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AGLIFF programmer curates diverse lineup for 2016 fest

The 29th annual Austin Gay & Lesbian International Film Festival launches on Thursday with all screenings taking place at the Alamo Drafthouse South Lamar. Film fans can choose from over 30 full-length features and a variety of short films on the schedule over the course of four days.

Film programmer Jim Brunzell spends most of the year working on the lineup. He attends other key festivals, such as Sundance, to seek out some of the best films available to introduce to Austin audiences at AGLIFF.

Diversity is a key component of this year’s selections, in both subject matter and the creative teams behind the movies. “I was very conscious of making sure that this year’s AGLIFF program was very well-balanced,” Brunzell said. Not only was he looking for a good mixture of narrative and documentary features, but he also wanted to ensure that female filmmakers and a diverse group of voices had strong representation on screen.

More than 60 visiting filmmakers are planning to attend this year, including director Cheryl Dunye with her landmark 1996 film “The Watermelon Woman.” Writer/director John Cameron Mitchell will host anniversary screenings of the beloved musical “Hedwig and the Angry Inch” and his sexually explicit drama “Shortbus,” which is being exhibited from Mitchell’s personal 35mm print, taken out of storage and shipped in just for the screening.

Everything begins with the opening night film, “Real Boy,” at 7 p.m. Thursday.

Already an audience award winner at the Frameline Film Festival this year, “Real Boy” introduces us to a transgender teen struggling to find his place in the world while trying to catch a break as a musician. Scheduled to air on PBS’s acclaimed “Independent Lens” series next year, this is a heartwarming coming-of-age story that should launch AGLIFF with the perfect tone.

Festgoers also will want to watch for the annual secret screening, taking place at 8 p.m. Friday. The only real clue dropped so far is that it’s a movie expected to open in 2017. If you get in line early enough, you’ll have a good chance of checking something out on the big screen long before anybody else you know.

When it comes to the movies we do know about, there is a lot to recommend. “Political Animals” is a marquee feature that debuts at 6 p.m. Saturday. Co-directors Jonah Markowitz and Tracy Wares tell the story of four lesbian politicians from California who entered the state assembly and forever changed the landscape of gay rights in the state. One of the subjects of the documentary, Carole Migden, will attend along with the filmmakers and producer Chris Panizzon.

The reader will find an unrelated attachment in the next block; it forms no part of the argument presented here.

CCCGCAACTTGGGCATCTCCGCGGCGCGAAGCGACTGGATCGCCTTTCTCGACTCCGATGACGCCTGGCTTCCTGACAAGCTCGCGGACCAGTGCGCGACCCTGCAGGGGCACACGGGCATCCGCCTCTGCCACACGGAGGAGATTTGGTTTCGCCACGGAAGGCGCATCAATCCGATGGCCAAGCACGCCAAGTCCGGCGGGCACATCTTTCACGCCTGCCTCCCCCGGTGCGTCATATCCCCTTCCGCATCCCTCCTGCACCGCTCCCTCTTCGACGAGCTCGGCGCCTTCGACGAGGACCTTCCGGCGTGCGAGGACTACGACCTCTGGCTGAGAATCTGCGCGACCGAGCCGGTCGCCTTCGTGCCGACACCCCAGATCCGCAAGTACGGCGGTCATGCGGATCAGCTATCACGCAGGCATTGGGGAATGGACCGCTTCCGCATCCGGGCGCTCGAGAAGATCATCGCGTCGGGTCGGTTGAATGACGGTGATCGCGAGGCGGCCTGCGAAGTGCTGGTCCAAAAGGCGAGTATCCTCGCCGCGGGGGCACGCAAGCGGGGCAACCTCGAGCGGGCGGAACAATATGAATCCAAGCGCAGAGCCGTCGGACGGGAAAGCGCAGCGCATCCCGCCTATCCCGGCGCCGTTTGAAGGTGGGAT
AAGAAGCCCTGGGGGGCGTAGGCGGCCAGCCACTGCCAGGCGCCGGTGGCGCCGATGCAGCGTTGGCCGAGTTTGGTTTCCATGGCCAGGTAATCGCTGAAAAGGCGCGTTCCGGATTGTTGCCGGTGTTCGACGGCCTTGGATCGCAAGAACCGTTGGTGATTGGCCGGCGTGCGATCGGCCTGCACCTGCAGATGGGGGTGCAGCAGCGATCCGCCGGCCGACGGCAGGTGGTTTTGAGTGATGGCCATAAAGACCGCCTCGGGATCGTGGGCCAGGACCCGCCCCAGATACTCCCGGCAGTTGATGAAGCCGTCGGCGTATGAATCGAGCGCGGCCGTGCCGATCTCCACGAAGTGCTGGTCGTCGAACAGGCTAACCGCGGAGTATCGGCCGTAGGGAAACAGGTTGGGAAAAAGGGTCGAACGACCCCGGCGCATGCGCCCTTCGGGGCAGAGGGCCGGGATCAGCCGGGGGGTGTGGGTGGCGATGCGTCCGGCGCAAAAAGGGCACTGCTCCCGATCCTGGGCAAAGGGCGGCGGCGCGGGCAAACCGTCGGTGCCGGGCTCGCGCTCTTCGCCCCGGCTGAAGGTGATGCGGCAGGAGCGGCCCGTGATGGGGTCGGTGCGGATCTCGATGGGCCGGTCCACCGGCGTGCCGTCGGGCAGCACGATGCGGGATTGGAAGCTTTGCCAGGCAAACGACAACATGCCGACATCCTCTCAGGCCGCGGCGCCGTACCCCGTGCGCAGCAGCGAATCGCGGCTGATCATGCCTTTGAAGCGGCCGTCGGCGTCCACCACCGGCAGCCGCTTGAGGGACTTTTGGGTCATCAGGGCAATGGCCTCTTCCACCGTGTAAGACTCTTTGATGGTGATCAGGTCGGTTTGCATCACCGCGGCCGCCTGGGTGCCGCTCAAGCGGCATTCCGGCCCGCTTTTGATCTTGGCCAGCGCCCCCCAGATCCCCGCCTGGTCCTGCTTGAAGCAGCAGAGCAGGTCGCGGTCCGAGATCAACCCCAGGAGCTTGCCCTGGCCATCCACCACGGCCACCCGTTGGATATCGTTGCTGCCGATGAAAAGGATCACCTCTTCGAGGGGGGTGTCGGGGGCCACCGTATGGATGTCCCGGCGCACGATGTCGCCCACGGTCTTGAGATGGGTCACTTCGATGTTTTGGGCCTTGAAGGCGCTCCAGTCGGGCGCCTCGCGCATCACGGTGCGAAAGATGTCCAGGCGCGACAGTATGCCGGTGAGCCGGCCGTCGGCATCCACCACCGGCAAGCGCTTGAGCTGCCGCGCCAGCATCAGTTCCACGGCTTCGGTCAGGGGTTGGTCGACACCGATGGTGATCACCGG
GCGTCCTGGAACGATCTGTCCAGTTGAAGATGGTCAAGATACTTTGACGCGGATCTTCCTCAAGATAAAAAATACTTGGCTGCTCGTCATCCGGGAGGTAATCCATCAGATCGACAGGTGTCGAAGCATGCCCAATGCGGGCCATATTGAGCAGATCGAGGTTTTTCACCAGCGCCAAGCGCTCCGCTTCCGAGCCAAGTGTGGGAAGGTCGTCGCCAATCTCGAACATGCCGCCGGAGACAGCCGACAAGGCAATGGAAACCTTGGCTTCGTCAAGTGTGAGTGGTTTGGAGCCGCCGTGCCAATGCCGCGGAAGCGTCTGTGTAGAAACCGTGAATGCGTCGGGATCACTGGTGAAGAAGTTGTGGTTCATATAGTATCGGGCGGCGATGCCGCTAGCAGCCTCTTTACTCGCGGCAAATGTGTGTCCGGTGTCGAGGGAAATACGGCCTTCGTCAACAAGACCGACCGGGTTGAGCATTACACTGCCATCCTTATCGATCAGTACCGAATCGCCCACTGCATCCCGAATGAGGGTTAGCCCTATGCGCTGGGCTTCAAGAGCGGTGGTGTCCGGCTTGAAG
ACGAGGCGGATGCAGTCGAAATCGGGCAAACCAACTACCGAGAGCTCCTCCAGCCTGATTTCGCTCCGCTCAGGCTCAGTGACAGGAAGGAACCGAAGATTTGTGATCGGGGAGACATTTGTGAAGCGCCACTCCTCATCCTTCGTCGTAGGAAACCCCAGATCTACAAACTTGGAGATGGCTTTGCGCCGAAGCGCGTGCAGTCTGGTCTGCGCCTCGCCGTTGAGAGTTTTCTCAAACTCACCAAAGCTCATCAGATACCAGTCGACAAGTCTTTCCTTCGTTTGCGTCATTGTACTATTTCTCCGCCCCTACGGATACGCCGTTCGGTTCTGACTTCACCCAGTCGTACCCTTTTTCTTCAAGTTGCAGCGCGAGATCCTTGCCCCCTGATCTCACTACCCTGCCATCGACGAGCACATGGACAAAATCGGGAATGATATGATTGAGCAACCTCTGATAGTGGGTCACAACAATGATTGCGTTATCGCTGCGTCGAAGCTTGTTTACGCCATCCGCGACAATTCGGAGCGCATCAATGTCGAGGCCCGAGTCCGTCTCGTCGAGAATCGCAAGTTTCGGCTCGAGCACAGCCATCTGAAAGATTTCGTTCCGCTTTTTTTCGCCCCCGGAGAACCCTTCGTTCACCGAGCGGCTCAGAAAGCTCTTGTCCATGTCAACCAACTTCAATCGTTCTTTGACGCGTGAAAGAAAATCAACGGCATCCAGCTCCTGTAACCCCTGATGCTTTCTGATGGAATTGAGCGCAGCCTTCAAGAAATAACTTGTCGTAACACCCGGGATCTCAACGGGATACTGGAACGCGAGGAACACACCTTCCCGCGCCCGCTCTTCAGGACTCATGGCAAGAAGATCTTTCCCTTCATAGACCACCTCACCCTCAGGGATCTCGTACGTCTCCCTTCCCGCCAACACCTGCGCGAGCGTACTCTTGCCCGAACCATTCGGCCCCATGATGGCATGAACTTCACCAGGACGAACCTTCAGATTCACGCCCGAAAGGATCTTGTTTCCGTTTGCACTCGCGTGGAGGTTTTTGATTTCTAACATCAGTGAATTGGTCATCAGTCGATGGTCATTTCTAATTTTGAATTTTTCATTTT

AGLIFF also turns the spotlight on local filmmakers with a few titles featuring Texas talent and locations, perhaps none quite like Walter Rueben’s “The Big Raincheck.” Brunzell explains: “There was a film being shot in Austin in 1981 with mostly untrained actors. Halfway through filming, they kind of ran out of money and they needed to take a break. When they went back to go and finish it, a lot of the actors and actresses had passed away due to the AIDS epidemic … so they had no way of finishing the film. Walter got ahold of this footage of 1981 and he wanted to finish the film, especially in the scenes and the script that hadn’t shot yet. He recast as many of the actors that were still alive as he could and brought in new actors to fill certain roles for the actors that had passed away. It’s kind of this experimental documentary narrative film — it’s got elements of all three of them. There is just no other film in our festival like it.”

More Texas talent is on display in Clay Liford’s remarkably funny “Slash,” which premiered earlier this year at South by Southwest, and in “Bright Shadow,” a documentary about singer-songwriter Ana Egge, a previous winner of the Best Folk and Best Singer-Songwriter categories at the Austin Music Awards. She now calls Brooklyn home and continues to make great music.

One of the key components of the titles selected for the narrative and documentary competition categories, Brunzell said, is that at the time of booking, they cannot already have U.S. distribution. This means that a film that wins in those categories could see its profile rise thanks to a strong reception at the festival.

“Growing Up Coy” is in the documentary competition this year and profiles the hot-button topic of transgender children. It introduces us to a family in Colorado raising a 6-year-old transgender girl whose school district bans her from using the girl’s restroom. The parents put their family in the spotlight to try to force change but are faced with obstacles every step of the way. You can catch it at 2:30 p.m. Saturday.

If you’re a fan of international cinema, look no further than the Southwest premiere of “Being 17” from acclaimed French filmmaker André Téchiné (“Wild Reeds”), at 3:15 p.m. Sunday. “Angry Indian Goddesses” serves up a Bollywood bachelorette story at 10:15 a.m. Saturday, and “Spa Night” is an award-winning drama about a first generation Korean-American who gets caught up in the world of cruising. It plays at 11:59 p.m. Friday.

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